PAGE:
Kyle Wright, RHP, ATL

With over 40 innings pitched at the major league level, Kyle Wright is about to lose his rookie eligibility. Before that happens, let’s see how he got here.

Video courtesy of Atlanta Braves
  • Born: October 2, 1995
  • B/T: Right/Right
  • 6’4″, 215-lbs
  • Drafted by the Atlanta Braves in the 2017 MLB June Amateur Draft from Vanderbilt University (Nashville, TN)

The Numbers

His raw numbers are listed above courtesy of baseball-reference.com. Let’s aggregate by year then focus on the important numbers for minor leaguers:

You hate to see a WHIP regress like that, although to be honest, isn’t that exactly what we would expect to see of a pitcher as he faces better and better batters? Yet the best prospects get better as they climb, and that WHIP stays about the same or improves.

It’s the walks that dun it, officer. When you offer free passes, WHIPS follow. And since Wright doesn’t strike out oodles of batters, it’s not enough to wave away those walks.

He gave up a lot more walks to lefties.

Now the good stuff. He has 5, count ’em 5, pitches to work with. Lower level batters probably never knew what hit them.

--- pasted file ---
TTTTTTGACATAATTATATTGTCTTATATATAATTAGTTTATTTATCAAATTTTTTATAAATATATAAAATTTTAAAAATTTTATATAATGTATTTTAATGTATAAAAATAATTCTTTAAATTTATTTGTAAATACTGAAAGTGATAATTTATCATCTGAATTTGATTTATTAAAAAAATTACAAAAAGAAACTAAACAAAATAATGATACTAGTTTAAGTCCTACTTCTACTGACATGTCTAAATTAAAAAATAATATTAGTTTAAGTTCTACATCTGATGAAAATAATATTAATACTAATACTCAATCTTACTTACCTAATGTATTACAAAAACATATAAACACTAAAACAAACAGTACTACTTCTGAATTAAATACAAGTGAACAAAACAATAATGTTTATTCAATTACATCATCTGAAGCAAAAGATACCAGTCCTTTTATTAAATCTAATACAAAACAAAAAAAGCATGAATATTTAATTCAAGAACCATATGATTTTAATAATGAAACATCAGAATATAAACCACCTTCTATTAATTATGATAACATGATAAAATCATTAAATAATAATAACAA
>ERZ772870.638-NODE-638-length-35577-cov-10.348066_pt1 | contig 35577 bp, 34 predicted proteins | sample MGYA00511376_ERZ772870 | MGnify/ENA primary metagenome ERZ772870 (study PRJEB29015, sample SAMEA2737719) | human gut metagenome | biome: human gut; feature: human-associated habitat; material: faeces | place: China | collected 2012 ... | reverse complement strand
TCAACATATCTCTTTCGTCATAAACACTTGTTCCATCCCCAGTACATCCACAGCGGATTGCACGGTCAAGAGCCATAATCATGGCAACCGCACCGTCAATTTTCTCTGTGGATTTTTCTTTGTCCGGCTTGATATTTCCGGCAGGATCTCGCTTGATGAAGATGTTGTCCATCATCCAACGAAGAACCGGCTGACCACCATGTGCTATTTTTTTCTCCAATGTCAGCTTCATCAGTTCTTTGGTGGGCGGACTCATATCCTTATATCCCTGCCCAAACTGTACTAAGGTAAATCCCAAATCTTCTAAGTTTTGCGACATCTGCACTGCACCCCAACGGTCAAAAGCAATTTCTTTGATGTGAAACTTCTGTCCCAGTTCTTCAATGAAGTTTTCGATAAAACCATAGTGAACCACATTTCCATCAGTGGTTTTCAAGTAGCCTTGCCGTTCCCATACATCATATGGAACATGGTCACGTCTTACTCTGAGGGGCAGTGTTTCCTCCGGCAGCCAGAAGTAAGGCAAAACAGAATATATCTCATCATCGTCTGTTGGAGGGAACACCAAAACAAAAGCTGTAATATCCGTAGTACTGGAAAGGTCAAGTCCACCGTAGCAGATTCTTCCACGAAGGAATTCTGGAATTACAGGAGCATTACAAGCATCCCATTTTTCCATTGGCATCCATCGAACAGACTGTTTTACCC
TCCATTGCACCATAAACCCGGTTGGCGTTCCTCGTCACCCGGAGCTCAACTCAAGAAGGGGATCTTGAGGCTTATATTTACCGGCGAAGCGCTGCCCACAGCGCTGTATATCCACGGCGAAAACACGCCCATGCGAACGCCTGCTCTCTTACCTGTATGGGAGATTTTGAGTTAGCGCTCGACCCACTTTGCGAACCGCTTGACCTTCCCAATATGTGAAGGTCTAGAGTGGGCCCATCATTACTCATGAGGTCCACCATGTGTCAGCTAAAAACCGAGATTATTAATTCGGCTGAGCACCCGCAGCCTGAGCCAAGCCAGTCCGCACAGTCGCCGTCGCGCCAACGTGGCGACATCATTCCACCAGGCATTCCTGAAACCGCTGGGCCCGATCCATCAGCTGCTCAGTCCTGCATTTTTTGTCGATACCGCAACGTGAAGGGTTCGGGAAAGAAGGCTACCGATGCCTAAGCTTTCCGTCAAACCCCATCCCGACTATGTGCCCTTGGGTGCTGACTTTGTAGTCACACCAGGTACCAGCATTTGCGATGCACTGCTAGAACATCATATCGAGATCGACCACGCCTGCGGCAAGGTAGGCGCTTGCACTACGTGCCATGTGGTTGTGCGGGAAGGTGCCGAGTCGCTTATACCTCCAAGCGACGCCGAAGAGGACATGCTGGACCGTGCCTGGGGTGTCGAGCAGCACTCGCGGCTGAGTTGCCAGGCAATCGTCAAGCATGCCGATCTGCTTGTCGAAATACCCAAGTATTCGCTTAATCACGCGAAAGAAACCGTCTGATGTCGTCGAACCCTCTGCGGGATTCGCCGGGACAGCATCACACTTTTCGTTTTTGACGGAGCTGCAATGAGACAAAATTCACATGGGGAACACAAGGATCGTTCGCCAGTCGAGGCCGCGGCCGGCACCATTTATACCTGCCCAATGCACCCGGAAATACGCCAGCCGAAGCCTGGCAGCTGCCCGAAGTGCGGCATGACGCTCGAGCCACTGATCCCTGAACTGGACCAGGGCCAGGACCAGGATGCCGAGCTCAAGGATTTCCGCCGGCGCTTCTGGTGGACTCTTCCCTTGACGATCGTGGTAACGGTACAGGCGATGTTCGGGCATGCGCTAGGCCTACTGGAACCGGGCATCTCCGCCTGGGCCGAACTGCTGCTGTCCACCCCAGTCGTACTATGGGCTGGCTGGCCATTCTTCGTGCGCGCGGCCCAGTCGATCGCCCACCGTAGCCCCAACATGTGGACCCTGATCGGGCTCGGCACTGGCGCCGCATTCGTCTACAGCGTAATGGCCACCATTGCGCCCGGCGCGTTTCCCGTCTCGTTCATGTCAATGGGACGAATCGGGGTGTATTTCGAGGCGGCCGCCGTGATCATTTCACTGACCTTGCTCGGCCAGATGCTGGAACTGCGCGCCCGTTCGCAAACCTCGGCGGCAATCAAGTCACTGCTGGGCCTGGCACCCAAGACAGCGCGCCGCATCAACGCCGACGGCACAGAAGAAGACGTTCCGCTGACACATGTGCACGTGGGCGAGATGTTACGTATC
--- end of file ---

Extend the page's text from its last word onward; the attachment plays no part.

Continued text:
His best pitch is his slider, a great, great pitch that just works no matter who he faces. He has elite spin rates on his pitches, but it doesn’t help his four-seam fastball because he struggles to command it (thus the walks). You use your fastball to set up your secondary pitches, and no matter how good your secondaries are, if you can’t set them up with your fastball, you cannot dominate.

Heh, think he knows that his slider is his best pitch, and his FB is not working as it should? He’s going with his bread-and-butter pitch now more than any other. But in the long run, he needs those other pitches to become plus, or at worst to be average and consistent.

His career average K-BB% line is not great, so don’t get too excited by that 2018 at or above the line, or his 2019 with progress all year long — it was progress from a deep, deep hole to begin with.

In 2020, as I write this, Wright has made four starts for the Braves, facing 75 batters total. He has struck out 12 of them (decent), walked 16 of them (putrid), and given up 17 hits (bye-bye WHIP).

The Scouts

Warnings

It’s all about better command. If he can make his pitches to the correct zones, he can set up his beautiful slider, and he can cut down on his walks, and he can become a #3 starter in the majors. Until then, it’s 2.200 WHIP land.

Conclusion

The spin rate makes the scouts drool. He’s got talent, no doubt about it. The casual fan see a 7.20 ERA and thinks he’s a bum. He’s no bum, just a young kid trying to develop his stuff. If it all comes together, he’ll be a great one.

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